Hypnos, the Greek God of Sleep can be an irregular visitor. Instead of falling under his nightly spell, back pain and ailments keep us wide awake, yearning for restful sleep. There are solutions to help you fall asleep and stay asleep each night from practicing good sleep hygiene, to propping your body in a sleep-friendly position.

To ease yourself into a regular sleeping pattern, notice to what your body tells you throughout the day. Chances are it needs some time for movement, and time for calm. Including moderate exercise and meditation into a routine are proven to promote sleep quality at night. Artificial light plays tricks on your internal body clock because it makes the brain think it’s really day. An hour before bedtime dim the lights and make effort to avoid the blue light from mobile devices. Low light and darkness make it that much easier to relax. Associating your bedroom as a sanctuary promotes rest and sleep. Never use it for work or study if you don’t have to.

With your sleep hygiene taken care of, is there anything happening in your body that is interfering with the process of falling asleep? Chronic pain to minor colds are disruptive to sleep, their symptoms worse at night time when all the distractions of the day have fallen away. It sounds too simple, however, propping your body up in bed can help overcome a range of sleeping issues. Just by using a bed wedge allows your neck, shoulders, chest and upper back remain elevated throughout the night so your body take advantage of the effects of gravity.

Bed wedges are large, triangular, therapeutic foam pillows that reduce discomfort.  Bad Backs currently stock two bed wedges; one has a medium incline, the other a high incline, that can help you achieve the perfect night’s sleep. The bed wedge eases pressure on muscle groups and promotes airflow to your lungs. Propping your back on a bed wedge is beneficial for overcoming a range of sleep disrupting conditions.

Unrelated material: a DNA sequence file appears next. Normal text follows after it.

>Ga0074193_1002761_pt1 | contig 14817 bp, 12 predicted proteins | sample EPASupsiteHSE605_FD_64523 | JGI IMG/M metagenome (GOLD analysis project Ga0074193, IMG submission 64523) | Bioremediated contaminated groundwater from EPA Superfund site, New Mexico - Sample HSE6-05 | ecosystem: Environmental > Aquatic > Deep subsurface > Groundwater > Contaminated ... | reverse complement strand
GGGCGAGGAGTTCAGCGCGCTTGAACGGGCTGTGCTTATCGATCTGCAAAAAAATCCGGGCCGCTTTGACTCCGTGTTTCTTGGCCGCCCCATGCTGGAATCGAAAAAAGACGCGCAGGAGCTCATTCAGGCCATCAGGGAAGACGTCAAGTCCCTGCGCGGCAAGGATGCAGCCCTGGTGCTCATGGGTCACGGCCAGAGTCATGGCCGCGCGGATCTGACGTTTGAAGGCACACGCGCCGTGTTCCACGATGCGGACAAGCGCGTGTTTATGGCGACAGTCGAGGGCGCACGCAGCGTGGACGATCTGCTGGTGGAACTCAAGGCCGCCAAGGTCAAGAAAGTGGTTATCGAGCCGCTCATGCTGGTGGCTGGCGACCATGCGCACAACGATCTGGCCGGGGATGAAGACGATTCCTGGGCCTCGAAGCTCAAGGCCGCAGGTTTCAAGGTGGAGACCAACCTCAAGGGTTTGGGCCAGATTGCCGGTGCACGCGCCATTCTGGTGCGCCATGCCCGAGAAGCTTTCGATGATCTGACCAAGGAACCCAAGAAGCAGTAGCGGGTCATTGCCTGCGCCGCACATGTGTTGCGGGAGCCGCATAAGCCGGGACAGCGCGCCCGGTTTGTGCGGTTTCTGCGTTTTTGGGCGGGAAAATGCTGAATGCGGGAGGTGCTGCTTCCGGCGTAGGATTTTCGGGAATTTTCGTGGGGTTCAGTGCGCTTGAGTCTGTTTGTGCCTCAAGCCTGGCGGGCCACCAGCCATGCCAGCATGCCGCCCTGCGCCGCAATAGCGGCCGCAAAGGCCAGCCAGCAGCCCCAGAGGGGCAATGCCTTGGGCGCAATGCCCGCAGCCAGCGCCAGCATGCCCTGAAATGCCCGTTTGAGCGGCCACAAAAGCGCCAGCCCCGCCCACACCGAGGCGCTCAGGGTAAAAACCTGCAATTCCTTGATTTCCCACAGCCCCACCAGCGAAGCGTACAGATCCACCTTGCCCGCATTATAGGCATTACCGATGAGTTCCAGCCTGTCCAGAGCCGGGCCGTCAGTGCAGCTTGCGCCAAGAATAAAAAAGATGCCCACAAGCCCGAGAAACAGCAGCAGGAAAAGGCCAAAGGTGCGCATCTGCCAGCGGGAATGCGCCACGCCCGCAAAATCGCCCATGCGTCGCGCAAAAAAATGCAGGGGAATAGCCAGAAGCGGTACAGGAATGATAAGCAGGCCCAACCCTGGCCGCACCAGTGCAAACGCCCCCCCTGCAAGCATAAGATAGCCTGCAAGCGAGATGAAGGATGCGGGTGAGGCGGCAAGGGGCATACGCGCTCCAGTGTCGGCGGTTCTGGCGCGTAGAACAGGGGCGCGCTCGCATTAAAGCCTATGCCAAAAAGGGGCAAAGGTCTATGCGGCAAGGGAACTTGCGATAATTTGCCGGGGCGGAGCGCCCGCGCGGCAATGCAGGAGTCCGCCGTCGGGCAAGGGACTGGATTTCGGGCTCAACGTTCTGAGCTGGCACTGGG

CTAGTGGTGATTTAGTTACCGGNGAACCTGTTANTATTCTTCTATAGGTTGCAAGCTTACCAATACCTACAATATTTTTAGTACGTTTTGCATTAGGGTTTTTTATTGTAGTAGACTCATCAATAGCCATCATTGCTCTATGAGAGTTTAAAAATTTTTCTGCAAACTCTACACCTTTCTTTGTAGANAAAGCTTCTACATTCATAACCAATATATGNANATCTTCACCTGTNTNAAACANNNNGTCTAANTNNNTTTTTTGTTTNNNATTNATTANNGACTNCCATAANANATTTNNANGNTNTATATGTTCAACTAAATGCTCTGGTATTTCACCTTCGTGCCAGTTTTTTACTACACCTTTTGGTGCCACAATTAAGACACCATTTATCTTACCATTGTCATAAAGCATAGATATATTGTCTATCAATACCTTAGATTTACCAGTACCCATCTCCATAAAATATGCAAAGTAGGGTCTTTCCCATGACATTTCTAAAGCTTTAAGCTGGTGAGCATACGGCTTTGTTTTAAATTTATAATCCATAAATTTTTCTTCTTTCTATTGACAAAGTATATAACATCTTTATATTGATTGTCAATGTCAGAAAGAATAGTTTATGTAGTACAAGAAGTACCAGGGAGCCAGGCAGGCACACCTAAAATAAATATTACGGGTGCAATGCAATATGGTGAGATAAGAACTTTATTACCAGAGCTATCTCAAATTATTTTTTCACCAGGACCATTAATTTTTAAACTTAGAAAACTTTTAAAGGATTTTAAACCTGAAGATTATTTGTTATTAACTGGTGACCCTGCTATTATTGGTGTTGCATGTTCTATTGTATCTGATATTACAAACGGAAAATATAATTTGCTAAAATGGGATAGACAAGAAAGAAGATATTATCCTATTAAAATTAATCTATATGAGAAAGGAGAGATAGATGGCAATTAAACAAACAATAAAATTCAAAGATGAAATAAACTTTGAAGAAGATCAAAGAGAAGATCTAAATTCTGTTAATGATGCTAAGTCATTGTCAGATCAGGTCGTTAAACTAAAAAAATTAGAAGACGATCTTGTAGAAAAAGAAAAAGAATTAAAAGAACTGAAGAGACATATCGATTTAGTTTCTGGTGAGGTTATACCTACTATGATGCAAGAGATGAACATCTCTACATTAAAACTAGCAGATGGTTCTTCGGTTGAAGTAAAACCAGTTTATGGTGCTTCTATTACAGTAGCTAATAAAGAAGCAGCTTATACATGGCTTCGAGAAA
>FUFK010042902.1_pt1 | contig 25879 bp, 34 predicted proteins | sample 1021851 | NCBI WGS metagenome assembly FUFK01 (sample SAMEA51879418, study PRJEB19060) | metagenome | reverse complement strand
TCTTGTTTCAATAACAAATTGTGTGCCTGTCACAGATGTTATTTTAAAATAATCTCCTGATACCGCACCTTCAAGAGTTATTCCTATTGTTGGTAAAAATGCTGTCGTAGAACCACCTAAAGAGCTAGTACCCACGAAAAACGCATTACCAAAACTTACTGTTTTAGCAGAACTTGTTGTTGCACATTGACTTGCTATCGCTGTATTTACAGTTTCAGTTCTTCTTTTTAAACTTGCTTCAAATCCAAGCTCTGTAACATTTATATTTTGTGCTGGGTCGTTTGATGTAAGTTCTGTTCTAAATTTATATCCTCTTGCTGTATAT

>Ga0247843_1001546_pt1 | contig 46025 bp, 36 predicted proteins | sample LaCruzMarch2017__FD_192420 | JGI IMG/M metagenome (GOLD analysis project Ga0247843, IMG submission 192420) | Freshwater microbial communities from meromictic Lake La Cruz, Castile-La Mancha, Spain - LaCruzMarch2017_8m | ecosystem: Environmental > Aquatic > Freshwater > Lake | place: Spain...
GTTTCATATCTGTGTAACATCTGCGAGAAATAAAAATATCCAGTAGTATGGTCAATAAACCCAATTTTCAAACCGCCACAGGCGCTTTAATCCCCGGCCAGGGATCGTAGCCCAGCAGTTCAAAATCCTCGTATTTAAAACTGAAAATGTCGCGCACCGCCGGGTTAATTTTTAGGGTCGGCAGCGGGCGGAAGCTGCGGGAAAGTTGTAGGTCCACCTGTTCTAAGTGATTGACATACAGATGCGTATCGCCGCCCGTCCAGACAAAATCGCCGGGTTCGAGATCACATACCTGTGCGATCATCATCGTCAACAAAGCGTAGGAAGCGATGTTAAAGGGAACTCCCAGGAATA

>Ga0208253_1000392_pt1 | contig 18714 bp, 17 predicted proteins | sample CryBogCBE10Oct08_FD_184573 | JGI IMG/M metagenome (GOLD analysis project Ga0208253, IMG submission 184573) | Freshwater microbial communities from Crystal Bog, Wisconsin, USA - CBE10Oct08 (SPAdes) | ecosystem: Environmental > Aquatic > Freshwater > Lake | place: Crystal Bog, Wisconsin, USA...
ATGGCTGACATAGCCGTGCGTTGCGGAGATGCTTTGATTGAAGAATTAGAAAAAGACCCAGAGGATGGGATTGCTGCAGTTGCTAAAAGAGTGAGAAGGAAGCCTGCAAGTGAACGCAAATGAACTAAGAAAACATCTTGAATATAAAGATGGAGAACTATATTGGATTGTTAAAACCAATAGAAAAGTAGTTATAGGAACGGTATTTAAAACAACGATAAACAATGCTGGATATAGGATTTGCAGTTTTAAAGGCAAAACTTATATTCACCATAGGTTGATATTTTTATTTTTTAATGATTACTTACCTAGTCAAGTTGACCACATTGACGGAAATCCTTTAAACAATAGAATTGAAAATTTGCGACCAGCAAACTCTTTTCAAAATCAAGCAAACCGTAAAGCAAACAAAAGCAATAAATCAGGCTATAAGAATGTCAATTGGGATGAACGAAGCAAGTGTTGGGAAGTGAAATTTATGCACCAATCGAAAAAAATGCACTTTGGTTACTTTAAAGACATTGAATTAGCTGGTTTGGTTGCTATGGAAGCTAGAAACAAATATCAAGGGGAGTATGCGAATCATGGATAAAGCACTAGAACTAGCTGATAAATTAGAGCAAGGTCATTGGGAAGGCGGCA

Reflux – if you suffer from heartburn, a bed wedge works with gravity to keep stomach acid from re-entering the oesophagus which makes you too uncomfortable for resting.

Colds and Sinus infections – a bed wedge helps air circulate your sinus passages and works with gravity to lower congestion.

Sleep apnoea & Snoring –  the bed wedges positions the body on an incline so that air can be breathed in and out without obstruction, therefore reducing snoring and potentially dangerous sleep apnoea.

Medical recovery – after an injury or surgery you would sleep with on an incline in a hospital bed. At home, a bed wedge is the practical alternative. It gives support to the upper torso and assists manage blood flow to the hurt area.

Pregnancy – extra support and elevation and help you feel more comfortable during pregnancy. The bed wedge helps ease back pain that is commonly experienced, and provides extra support for the weight on your tummy.

Back pain – propping the body up on a bed wedge removes pressure on the lumbar and cervical spine. It is good to note that the benefits are strongest when you sleep on your back.

Lower back pain – if your pain is experienced only in the lumbar spine, try placing the bed wedge between the legs to provide support.

Sitting in bed – bed wedges are better than pillows for posture while reading in bed without taking away that much needed feeling of r&r that we all need at the end of a long day. Prop it against the wall or the bed-head with the widest section at the bottom and the tip of the wedge towards the ceiling. Your spine will be straighter and not curved and crumpled like when you stack pillows behind you.

If you’ve never tried it before, a bed wedge might be the difference between achieving deep sleep and tossing and turning; and we all know how much better we feel if we’ve had a full eight hours of z’s.